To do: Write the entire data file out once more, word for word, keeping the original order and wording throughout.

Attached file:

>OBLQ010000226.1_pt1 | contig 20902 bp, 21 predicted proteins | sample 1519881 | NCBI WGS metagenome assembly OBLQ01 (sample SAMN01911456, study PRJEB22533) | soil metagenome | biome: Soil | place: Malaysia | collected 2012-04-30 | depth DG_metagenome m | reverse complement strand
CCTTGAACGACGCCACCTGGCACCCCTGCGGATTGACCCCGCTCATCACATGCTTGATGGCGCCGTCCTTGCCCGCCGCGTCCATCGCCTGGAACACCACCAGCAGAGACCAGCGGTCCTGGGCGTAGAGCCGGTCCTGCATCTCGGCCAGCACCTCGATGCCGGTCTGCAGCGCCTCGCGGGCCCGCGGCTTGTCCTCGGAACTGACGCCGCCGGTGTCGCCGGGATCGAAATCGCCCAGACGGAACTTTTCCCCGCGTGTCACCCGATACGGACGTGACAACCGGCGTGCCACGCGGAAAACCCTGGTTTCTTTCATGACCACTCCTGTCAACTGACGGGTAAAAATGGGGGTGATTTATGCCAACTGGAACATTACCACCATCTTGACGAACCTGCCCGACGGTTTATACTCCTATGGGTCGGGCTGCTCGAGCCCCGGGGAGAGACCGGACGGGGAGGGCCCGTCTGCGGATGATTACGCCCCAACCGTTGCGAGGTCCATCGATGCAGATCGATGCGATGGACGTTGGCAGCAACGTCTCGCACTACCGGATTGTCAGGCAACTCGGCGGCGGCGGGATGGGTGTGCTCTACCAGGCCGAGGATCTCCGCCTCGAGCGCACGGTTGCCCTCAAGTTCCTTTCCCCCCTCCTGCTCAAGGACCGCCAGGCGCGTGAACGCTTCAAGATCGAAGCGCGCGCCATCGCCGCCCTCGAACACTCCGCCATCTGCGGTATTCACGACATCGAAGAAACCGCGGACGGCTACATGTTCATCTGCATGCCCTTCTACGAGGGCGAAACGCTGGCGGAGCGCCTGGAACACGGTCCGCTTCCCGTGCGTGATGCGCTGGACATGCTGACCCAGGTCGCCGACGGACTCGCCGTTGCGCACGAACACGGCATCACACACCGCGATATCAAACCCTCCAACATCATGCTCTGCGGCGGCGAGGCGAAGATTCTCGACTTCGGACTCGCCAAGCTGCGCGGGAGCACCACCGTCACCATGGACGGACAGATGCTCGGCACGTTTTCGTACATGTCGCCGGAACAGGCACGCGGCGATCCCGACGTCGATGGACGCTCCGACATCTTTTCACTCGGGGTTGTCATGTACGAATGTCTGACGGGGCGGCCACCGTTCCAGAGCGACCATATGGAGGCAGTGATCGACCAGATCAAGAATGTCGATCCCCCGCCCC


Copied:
>OBLQ010000226.1_pt1 | contig 20902 bp, 21 predicted proteins | sample 1519881 | NCBI WGS metagenome assembly OBLQ01 (sample SAMN01911456, study PRJEB22533) | soil metagenome | biome: Soil | place: Malaysia | collected 2012-04-30 | depth DG_metagenome m | reverse complement strand
CCTTGAACGACGCCACCTGGCACCCCTGCGGATTGACCCCGCTCATCACATGCTTGATGGCGCCGTCCTTGCCCGCCGCGTCCATCGCCTGGAACACCACCAGCAGAGACCAGCGGTCCTGGGCGTAGAGCCGGTCCTGCATCTCGGCCAGCACCTCGATGCCGGTCTGCAGCGCCTCGCGGGCCCGCGGCTTGTCCTCGGAACTGACGCCGCCGGTGTCGCCGGGATCGAAATCGCCCAGACGGAACTTTTCCCCGCGTGTCACCCGATACGGACGTGACAACCGGCGTGCCACGCGGAAAACCCTGGTTTCTTTCATGACCACTCCTGTCAACTGACGGGTAAAAATGGGGGTGATTTATGCCAACTGGAACATTACCACCATCTTGACGAACCTGCCCGACGGTTTATACTCCTATGGGTCGGGCTGCTCGAGCCCCGGGGAGAGACCGGACGGGGAGGGCCCGTCTGCGGATGATTACGCCCCAACCGTTGCGAGGTCCATCGATGCAGATCGATGCGATGGACGTTGGCAGCAACGTCTCGCACTACCGGATTGTCAGGCAACTCGGCGGCGGCGGGATGGGTGTGCTCTACCAGGCCGAGGATCTCCGCCTCGAGCGCACGGTTGCCCTCAAGTTCCTTTCCCCCCTCCTGCTCAAGGACCGCCAGGCGCGTGAACGCTTCAAGATCGAAGCGCGCGCCATCGCCGCCCTCGAACACTCCGCCATCTGCGGTATTCACGACATCGAAGAAACCGCGGACGGCTACATGTTCATCTGCATGCCCTTCTACGAGGGCGAAACGCTGGCGGAGCGCCTGGAACACGGTCCGCTTCCCGTGCGTGATGCGCTGGACATGCTGACCCAGGTCGCCGACGGACTCGCCGTTGCGCACGAACACGGCATCACACACCGCGATATCAAACCCTCCAACATCATGCTCTGCGGCGGCGAGGCGAAGATTCTCGACTTCGGACTCGCCAAGCTGCGCGGGAGCACCACCGTCACCATGGACGGACAGATGCTCGGCACGTTTTCGTACATGTCGCCGGAACAGGCACGCGGCGATCCCGACGTCGATGGACGCTCCGACATCTTTTCACTCGGGGTTGTCATGTACGAATGTCTGACGGGGCGGCCACCGTTCCAGAGCGACCATATGGAGGCAGTGATCGACCAGATCAAGAATGTCGATCCCCCGCCCC